Harp Court, Abergele. These flats were built here by Eldon R. Gorst, Abergele. Gorst bought the site from Richard Pearce, Auctioneers. Previously, the site had been used as a pig market.
Harp Court, Abergele. Adeiladwyd y fflatiau yma gan Eldon R. Gorst, Abergele. Prynnwyd Gorst Y safle oddi wrth cwmni arwerthwyr Richard Pearce, Abergele. Ynghynt ‘roeed y safle yma yn cael ei defnyddio yn farchnad moch.
Gyda diolch i Gwynn Williams, yn enedigol o Lanefydd, wedi byw yn Abergele a bellach yn Rhyl.
Here’s a list from from local singer, actor and historian Gwynn Williams showing how many farms, outlets and dairy companies sold milk in Abergele in the first half of the 20th Century:
Glan Llyn – Williams
Bowdon House – William Jones
Hylas Dairies – up St George’s Rd
Tan Dderwen – Manners
Bryn Coch – Lewis
Nant Fawr – Edward Jones
I’m grateful to Gwynn for sharing this list.
When I showed this list to local historian Brian Haynes, he added another name an a nice story about :
Farmer Roberts the Weatherman in Pensarn.
“The Royal Welsh Show was held on part of his land. He’d come out of his farm in Pensarn every day with two half churns balanced on either side of his bike. His weather forecasting ability was second to none. But one day, someone asked him: ‘what’s the weather going to be like today Farmer Roberts?’ and he replied: ‘I don’t know, the battery’s just run out on me radio!'”
Brian printed a set of maps and ringed the commercial dairy outlets listed by Gwynn. Here’s a detail:
Maldwyn Huges has been in touch via our comments section to let us know about a project he’s working on to research and digitise the Abergele Town Council Archives so these treasures can be shared on the Casgliad y Werin Cymru / The People’s Collection Wales website.
Maldwyn lives just past Penrefail on the road to Llanfair TH. He’s been working with Town Clerk, Mandy Evans, on this project. After finishing with this archive he wants to offer his services by offering to scan interesting photos owned by people living in Abergele and the surrounding area. He would then pass these scans on to the bilingual People’s Collection website, which is run by the National Library of Wales.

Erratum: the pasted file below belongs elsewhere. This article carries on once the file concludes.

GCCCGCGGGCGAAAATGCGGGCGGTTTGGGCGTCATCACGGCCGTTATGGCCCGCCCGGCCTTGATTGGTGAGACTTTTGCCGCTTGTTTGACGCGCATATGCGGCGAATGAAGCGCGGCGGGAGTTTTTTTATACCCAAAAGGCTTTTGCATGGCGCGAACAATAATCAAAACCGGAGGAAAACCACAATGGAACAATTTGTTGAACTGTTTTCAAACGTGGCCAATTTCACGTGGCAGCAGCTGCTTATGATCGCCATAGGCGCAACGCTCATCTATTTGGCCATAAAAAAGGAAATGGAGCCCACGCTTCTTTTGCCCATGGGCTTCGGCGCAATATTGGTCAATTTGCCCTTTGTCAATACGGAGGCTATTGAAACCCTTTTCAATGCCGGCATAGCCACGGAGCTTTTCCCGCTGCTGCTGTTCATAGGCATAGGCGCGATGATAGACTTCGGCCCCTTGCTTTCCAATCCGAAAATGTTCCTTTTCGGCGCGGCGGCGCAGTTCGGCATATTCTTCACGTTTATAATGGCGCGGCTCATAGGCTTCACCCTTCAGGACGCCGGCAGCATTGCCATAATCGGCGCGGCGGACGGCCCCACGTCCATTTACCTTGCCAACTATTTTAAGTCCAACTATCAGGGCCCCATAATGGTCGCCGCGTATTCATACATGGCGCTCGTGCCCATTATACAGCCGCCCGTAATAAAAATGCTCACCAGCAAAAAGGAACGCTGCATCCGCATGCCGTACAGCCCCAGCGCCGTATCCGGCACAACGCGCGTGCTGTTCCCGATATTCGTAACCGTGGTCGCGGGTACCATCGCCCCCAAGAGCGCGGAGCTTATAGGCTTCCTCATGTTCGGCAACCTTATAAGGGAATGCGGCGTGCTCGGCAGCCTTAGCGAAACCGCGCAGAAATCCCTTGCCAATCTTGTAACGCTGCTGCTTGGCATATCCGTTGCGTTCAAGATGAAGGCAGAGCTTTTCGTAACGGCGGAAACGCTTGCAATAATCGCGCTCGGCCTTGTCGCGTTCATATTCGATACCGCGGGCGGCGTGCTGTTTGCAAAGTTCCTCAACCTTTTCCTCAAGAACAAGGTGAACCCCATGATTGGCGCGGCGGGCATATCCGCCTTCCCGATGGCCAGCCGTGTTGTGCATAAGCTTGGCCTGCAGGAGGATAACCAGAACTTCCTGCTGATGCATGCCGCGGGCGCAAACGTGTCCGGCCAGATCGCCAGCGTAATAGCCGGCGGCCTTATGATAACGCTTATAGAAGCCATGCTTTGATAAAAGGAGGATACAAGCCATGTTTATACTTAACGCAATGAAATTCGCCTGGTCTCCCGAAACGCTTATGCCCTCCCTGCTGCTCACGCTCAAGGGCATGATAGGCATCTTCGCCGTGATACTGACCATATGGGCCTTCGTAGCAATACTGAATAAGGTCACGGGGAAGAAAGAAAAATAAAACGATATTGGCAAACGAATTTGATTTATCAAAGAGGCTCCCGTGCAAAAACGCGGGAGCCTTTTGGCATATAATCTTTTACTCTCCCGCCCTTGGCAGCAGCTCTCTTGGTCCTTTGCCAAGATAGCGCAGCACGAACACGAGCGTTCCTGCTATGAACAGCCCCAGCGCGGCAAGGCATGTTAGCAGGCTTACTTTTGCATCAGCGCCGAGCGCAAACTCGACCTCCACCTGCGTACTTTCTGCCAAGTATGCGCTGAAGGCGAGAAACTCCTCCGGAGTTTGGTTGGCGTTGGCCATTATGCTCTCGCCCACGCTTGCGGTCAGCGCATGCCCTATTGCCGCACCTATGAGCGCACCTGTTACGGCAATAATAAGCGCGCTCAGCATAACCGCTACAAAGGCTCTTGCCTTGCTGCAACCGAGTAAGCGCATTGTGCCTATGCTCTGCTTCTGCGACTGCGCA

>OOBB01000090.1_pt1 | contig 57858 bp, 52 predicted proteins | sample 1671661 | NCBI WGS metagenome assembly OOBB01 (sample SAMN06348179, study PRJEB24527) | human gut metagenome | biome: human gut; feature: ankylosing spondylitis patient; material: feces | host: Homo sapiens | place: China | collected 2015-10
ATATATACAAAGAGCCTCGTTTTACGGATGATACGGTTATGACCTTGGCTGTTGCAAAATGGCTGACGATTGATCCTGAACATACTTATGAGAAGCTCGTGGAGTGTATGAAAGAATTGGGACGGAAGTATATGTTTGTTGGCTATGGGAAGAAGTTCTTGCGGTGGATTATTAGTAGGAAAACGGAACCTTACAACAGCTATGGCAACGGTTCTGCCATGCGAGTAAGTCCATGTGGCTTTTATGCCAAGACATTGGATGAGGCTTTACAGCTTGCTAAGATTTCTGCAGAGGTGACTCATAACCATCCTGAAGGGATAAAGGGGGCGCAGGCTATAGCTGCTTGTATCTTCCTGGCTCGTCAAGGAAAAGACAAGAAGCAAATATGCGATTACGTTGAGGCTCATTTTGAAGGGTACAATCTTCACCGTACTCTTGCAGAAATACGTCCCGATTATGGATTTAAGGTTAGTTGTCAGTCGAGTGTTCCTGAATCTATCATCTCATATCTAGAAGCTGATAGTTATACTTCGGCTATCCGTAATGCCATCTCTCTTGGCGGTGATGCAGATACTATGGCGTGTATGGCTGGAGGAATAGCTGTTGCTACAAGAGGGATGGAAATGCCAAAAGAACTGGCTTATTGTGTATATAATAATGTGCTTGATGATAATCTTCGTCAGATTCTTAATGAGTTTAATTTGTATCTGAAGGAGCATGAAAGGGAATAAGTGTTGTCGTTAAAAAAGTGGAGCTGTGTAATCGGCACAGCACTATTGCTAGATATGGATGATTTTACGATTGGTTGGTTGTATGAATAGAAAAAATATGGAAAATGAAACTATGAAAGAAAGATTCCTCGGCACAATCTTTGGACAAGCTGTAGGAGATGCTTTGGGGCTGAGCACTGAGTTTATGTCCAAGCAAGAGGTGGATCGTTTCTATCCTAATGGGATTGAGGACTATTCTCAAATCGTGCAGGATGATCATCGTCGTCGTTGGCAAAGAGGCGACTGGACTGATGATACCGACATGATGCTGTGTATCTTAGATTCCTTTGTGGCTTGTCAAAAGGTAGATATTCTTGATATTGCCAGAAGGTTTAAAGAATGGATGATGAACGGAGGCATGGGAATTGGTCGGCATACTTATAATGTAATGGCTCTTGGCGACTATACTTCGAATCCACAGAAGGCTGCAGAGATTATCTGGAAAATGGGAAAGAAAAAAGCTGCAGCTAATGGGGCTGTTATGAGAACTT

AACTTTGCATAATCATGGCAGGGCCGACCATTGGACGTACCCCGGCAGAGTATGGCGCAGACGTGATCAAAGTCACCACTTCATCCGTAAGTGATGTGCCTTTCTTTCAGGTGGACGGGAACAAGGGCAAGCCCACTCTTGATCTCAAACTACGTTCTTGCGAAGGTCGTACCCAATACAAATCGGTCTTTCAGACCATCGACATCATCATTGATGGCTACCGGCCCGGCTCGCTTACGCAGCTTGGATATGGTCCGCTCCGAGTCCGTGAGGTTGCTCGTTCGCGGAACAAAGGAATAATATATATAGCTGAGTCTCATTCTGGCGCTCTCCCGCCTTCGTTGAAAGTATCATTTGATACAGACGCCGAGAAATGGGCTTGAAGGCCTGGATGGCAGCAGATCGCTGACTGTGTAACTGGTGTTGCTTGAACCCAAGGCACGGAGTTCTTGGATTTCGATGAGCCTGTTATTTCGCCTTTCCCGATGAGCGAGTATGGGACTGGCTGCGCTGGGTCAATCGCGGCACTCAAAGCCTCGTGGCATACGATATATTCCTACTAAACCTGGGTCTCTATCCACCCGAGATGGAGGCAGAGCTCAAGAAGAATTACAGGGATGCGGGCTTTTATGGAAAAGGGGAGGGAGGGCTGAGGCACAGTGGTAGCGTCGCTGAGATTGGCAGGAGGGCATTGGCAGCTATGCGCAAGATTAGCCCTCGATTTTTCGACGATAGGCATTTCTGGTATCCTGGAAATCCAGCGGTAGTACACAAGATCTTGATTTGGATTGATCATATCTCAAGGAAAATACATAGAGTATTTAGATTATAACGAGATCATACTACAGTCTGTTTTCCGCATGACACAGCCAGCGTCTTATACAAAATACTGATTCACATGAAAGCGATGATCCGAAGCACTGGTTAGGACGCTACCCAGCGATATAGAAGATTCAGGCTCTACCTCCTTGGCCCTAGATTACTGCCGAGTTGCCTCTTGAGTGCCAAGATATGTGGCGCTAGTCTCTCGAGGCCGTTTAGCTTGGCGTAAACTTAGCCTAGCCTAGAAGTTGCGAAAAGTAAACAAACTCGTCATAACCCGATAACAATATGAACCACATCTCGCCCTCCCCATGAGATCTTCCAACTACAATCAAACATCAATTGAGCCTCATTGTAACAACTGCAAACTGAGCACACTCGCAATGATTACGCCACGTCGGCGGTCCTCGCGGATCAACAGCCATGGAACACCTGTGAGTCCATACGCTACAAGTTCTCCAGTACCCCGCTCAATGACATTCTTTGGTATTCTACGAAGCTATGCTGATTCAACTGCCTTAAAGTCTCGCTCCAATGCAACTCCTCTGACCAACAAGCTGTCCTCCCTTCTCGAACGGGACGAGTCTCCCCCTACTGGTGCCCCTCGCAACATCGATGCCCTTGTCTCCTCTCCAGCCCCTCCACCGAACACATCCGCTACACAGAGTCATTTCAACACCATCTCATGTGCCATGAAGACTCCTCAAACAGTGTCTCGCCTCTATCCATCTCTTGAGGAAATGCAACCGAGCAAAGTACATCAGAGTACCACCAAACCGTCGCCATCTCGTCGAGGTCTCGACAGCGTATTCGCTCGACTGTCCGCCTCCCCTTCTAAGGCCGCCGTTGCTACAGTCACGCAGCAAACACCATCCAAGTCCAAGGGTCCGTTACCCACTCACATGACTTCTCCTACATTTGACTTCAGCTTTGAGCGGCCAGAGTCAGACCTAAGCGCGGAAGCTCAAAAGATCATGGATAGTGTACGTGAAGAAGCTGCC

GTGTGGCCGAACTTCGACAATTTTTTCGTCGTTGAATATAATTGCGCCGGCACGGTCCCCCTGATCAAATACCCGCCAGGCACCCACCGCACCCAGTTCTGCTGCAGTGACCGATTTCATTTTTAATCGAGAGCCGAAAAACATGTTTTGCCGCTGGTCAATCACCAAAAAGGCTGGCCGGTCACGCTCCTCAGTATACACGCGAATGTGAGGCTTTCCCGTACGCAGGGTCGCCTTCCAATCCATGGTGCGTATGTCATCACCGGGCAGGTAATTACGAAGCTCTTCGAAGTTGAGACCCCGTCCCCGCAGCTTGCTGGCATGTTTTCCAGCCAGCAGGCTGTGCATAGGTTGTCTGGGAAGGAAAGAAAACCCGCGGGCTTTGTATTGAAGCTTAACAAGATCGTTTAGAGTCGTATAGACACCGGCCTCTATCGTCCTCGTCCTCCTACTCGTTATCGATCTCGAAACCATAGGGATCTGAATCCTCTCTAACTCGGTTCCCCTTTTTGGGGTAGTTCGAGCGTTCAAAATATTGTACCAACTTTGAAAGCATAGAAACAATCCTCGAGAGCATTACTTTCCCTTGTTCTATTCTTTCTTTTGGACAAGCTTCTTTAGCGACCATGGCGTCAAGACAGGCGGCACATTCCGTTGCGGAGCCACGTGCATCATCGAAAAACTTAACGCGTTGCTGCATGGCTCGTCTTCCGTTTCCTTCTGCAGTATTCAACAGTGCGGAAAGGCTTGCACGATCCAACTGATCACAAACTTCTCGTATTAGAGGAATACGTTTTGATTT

If you’d like to work with Mal on digitising and sharing your treasured photos and items, Mal’s email address is mal.hughes (at) talktalk.net.
As he says: “We know much about the celebrities and politicians of the country, those who have the media’s spotlight turned on them, but we want to know about the ordinary men and women of Wales, their lives and their experiences.”
I’m not sure of the age of this old road plan of Abergele, owned by Dennis Parr, but it looks very old. It shows the old – now demolished – houses on Peel Street. Apart from those lining Market Street, other buildings are sparse.
Can anyone help to date this map please?
It’s always good to be reminded of how Market St used to look in the days when Woolworth’s was still open. Here’s a colour postcard from the last millennium to give a burst of nostalgia. Because of the miniskirts, I’d date it as late 1960s.
There are lots of interesting features: the old Goerge & Dragon pub sign; the sun shades over the shops on the right; the green Crosville double decker bus in the distance; the old roadsigns outside Woolies on the right and pointing to Llanfair TH on the left; the Volkswagen Beetle; etc…
This relatively new housing estate is called Cae Stalwyn – Welsh for Stallion Field. This is an apt name as the houses were built on the site of the old horse sale field where the stallions were chosen by owners of mares.
Stâd o dai newydd o’r enw Cae Stalwyn, Ffordd Rhuddlan, Abergele.
How many of you can remember this old limewashed windmill at the junction of Chapel Street and High Street? These photographs, from Dennis Parr’s collection and reproduced with his permission, show the old mill before it was demolished.